Esophageal Dysfunction among Two Groups of Opioid Users

Study results show that patients currently taking opioids and those who were previously on chronic opioid therapy experienced induced esophageal dysfunction, with outflow obstruction and spastic esophageal dysmotility patterns more prevalent among current users.

Researchers who studied side effects of chronic opioid use found esophageal dysfunction in current and chronic users, according to results of a study presented during poster sessions at the 2013 American College of Gastroenterology annual meeting in San Diego, CA.

Shiva Ratuapli, MD, and colleagues undertook the study at the Mayo Clinic in Arizona in part because while many studies have been conducted on the side effects of stomach and intestines associated with opioid use, data on the side effects of opioid use and esophageal dysfunction is limited.

The researchers set out to compare high-resolution esophageal pressure topography (EPT) of patients who took opioids at the time of the EPT (= 24 hours) with chronic opioid users who had not taken opioid medications for at least 24 hours. To characterize esophageal dysmotility, they used the Chicago classification, an algorithmic scheme used for diagnosis.

The 123 opioid users identified from the motility database underwent high-resolution EPT from March 2010 to August 2012. Researchers compared demographics along with data from high-resolution manometry, which measures muscle contractions and patterns of the esophagus, between the two groups using General Linear Models or chi-square.

Of those studied, 67 patients were current opioid users and 56 had not used opioids in the past 24 hours. In 46 percent of those using opioids, the last dose was taken within 4 hours of manometry. For patients who were off opioids, the last dose ranged from 2 days to 186 days.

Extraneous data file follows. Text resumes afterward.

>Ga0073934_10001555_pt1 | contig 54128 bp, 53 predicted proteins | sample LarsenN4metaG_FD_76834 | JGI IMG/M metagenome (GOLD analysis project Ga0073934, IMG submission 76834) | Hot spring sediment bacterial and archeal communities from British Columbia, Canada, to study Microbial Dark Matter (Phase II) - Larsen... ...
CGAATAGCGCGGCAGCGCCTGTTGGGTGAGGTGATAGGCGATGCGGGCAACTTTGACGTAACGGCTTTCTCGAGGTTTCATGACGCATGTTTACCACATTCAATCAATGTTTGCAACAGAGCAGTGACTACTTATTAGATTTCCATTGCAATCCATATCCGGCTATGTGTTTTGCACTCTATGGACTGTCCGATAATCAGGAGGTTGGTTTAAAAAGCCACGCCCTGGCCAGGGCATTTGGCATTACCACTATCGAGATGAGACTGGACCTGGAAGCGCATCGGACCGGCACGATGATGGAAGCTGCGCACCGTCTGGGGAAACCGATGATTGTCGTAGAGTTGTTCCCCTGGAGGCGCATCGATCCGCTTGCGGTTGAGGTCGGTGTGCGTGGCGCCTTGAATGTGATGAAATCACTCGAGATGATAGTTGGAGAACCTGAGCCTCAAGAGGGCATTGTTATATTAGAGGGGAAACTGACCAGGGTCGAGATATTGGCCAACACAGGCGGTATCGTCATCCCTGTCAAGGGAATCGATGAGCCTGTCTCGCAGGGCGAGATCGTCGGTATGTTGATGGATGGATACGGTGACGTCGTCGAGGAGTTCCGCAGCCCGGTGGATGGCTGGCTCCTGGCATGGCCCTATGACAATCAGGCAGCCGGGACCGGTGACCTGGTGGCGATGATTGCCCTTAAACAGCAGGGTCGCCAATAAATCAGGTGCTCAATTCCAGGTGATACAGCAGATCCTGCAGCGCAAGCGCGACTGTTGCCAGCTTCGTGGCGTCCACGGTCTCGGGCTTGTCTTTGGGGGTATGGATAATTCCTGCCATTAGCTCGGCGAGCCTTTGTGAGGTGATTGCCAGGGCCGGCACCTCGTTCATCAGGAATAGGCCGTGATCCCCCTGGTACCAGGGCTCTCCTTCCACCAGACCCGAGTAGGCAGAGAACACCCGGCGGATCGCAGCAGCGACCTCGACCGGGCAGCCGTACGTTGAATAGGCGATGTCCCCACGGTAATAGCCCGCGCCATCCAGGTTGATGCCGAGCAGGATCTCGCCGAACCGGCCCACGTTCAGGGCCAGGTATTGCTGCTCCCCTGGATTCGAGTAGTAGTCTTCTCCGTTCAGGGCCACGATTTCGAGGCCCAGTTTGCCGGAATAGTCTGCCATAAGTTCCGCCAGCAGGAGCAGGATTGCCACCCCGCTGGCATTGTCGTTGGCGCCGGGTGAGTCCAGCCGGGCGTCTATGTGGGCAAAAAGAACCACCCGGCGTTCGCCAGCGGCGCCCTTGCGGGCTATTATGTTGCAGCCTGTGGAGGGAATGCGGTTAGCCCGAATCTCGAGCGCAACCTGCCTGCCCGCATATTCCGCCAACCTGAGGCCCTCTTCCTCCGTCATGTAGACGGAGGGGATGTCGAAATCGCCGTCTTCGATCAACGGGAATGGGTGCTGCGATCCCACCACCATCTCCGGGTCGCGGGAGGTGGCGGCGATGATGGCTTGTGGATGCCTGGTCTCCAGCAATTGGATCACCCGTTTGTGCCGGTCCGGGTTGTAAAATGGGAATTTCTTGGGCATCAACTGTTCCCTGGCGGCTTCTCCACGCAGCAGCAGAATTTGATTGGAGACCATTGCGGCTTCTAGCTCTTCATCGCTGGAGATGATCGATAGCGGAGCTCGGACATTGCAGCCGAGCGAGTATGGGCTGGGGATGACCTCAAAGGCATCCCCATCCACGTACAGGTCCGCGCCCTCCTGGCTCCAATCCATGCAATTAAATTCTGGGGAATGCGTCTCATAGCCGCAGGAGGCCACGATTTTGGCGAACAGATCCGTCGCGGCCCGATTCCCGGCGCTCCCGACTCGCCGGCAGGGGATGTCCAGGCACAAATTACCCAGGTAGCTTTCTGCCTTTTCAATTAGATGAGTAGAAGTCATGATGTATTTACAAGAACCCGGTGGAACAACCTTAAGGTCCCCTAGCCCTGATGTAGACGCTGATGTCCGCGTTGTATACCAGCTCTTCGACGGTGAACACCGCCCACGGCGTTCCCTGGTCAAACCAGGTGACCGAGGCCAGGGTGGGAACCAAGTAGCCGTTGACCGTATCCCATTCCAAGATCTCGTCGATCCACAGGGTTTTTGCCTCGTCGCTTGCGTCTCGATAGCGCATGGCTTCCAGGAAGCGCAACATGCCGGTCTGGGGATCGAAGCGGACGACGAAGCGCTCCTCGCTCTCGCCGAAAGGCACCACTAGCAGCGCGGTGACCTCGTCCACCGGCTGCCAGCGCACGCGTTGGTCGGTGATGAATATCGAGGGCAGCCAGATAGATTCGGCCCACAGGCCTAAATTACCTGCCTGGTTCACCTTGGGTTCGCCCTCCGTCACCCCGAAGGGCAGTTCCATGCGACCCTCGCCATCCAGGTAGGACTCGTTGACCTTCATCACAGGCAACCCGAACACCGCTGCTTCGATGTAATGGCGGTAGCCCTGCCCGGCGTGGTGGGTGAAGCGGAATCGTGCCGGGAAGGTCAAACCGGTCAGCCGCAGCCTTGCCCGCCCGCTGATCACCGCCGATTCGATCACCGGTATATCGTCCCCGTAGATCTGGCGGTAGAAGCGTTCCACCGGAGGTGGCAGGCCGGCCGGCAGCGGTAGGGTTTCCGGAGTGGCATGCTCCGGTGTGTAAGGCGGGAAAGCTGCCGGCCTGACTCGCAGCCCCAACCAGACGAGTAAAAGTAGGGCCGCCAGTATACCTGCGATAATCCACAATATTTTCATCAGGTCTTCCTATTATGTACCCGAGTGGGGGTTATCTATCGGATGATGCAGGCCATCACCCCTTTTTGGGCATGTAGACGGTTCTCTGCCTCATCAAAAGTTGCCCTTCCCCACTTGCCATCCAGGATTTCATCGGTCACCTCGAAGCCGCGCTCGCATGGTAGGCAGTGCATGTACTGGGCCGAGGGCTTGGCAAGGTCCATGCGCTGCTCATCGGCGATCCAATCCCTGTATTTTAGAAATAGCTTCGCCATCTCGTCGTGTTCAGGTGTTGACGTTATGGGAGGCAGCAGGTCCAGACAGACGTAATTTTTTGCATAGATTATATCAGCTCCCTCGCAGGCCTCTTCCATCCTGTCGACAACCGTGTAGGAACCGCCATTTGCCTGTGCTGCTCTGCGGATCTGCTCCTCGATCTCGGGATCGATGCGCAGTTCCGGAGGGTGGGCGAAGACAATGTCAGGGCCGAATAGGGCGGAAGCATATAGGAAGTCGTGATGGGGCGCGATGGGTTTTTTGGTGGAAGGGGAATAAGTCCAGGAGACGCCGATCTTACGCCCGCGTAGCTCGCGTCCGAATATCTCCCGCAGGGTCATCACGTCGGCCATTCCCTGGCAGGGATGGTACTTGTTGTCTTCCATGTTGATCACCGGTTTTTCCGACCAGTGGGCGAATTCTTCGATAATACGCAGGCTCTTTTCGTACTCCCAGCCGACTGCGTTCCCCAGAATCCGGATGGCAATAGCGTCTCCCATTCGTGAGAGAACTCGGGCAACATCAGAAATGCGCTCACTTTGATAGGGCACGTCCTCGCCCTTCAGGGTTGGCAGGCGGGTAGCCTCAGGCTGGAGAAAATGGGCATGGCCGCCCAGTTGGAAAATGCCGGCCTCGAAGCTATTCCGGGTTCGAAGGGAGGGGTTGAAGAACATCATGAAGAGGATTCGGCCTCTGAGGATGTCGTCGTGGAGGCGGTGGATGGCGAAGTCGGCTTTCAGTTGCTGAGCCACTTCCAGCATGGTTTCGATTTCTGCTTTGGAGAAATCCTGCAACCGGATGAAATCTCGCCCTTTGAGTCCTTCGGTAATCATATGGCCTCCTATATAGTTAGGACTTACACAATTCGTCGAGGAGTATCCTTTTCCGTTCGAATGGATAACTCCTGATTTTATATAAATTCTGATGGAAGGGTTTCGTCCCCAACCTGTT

Outflow obstruction was observed more often in patients using opioids within 24 hours compared to those who did not. Other measures of esophageal motor function tended to be more frequent or higher when opioids were used, such as the distal esophageal spasm (more frequent) and the distal contractile interval and resting lower esophageal sphincter (LES) pressures (higher). The mean LES residual pressure was significantly higher among those patients on opioids (10.54 versus 6.70 mmHg, P=0.034).

Data also showed that subtype III criteria for achalasia, a disorder of the esophagus, were met more frequently in patients studied on opioids (10.4 percent versus 0.0 percent, P=0.016). Other Chicago classifications were similar in prevalence in the groups.

Researchers concluded that both chronic and current opioid users experienced induced esophageal dysfunction. Outflow obstruction and spastic esophageal dysmotility patterns were more frequent among those who took opioids within 24 hours of manometry compared with opioid users who stopped opioid for at least 24 hours before the study began.